At 3:03 p.m., the progressive website Daily Kos posted a fundraising page for challengers to 24 Republicans who voted for the bill. “Want to take immediate revenge on House Republicans who voted to destroy health care? Here’s how,” it was titled. Later in the afternoon, Hillary Clinton took to Twitter to promote the Swing Left ActBlue page, which raises money for Democratic candidates “in all 35 swing districts where reps voted for #AHCA.” ActBlue had posted a fundraising page earlier in the day for 2018 challengers, partly in response to a Facebook post by mass movement scholar Zeynep Tufekci, who had written that calls and protests would need to be augmented by innovative approaches aimed at winning the House. “My suggestion: put up a single fundraising page (the total number is important! Needs to be one page!) that targets all the vulnerable Rs that could be flipped. (There are about 40-50). Raise LARGE LARGE numbers in just a few hours,” she wrote.

By 10 p.m., the ActBlue pages had raised more than $930,000.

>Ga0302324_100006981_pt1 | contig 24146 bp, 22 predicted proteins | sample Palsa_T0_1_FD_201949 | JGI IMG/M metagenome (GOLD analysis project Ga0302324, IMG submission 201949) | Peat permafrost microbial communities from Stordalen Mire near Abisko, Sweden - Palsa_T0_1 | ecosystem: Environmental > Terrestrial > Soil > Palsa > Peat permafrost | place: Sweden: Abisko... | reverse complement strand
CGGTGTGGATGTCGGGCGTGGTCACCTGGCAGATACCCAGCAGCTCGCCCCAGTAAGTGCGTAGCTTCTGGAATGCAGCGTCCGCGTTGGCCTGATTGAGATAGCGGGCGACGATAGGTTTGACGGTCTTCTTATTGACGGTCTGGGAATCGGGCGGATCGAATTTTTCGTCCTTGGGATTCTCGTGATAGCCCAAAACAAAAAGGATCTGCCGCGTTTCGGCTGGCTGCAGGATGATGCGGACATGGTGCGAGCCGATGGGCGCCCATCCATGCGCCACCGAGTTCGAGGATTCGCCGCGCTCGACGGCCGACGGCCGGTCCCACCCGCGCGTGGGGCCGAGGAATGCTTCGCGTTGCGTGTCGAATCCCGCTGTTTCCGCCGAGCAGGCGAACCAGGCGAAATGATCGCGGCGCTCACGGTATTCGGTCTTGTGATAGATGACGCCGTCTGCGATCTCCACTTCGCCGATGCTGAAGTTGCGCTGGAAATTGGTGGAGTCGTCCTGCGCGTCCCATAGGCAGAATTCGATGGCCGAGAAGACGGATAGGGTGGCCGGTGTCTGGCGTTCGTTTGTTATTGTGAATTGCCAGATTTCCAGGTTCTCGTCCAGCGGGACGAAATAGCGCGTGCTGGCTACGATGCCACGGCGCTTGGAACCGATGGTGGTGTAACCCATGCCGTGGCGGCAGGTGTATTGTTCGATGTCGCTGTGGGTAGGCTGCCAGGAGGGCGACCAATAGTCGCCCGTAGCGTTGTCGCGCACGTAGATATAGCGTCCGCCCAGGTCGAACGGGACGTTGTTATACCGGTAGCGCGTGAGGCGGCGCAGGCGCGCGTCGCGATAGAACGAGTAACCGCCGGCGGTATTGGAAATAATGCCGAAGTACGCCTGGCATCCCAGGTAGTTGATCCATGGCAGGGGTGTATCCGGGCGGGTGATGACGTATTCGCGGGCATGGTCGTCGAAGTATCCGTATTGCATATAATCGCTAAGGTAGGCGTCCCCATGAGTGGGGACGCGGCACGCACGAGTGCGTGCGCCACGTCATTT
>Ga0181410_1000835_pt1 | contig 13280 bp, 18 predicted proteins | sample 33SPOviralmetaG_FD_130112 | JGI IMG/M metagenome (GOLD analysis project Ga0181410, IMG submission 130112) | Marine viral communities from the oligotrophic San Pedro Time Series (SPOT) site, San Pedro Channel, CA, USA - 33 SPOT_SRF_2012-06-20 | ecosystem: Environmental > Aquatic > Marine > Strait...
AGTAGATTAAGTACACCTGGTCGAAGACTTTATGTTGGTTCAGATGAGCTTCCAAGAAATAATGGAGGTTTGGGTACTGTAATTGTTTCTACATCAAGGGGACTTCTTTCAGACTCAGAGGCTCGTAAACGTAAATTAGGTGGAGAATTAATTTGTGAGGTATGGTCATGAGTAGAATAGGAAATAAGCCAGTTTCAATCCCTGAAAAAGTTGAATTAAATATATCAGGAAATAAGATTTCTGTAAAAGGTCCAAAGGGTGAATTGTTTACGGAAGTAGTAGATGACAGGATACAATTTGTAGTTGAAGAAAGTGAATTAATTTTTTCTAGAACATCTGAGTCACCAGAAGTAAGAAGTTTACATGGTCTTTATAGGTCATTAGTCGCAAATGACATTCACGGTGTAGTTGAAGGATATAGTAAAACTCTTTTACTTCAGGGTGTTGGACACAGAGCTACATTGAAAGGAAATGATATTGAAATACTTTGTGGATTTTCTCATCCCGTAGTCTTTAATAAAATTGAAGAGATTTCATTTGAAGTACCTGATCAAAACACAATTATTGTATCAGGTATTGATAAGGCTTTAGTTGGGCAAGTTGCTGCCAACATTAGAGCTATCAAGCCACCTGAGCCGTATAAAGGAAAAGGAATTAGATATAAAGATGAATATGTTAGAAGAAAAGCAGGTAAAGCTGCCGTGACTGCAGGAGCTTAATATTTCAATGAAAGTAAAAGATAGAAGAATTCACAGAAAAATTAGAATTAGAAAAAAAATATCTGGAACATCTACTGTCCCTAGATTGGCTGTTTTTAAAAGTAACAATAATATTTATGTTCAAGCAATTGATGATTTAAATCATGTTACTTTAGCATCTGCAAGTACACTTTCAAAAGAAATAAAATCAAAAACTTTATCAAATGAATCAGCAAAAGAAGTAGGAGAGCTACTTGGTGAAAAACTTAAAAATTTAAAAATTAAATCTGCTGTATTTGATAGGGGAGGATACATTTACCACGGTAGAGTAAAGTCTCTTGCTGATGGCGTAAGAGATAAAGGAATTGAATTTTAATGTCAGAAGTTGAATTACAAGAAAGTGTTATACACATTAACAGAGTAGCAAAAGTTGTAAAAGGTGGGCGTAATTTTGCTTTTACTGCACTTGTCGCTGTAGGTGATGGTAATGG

The rally’s speeches continued after members of Congress went inside to vote.

“When they go low, we go local,” Voto Latino founding president Maria Teresa Kumar said, modifying Michelle Obama’s 2016 campaign line in a way that drew cheers. “We’ll see them in the states!”

“They aren’t taking questions today,” said the Indivisible Project’s Leah Greenberg, promising rallies and “die-ins” and tough questions at town halls during the recess. “But they’re going to be answering for how they voted today for the rest of their careers!”

“The unemployment line is too good for these people,” said Paul Davis of Housing Works, who decried the bill’s Medicaid cuts, saying they could decimate efforts to treat and prevent HIV and predicting a “tsunami wave” in 2018. “We’re looking forward to recess. We’ll see you there!” he said.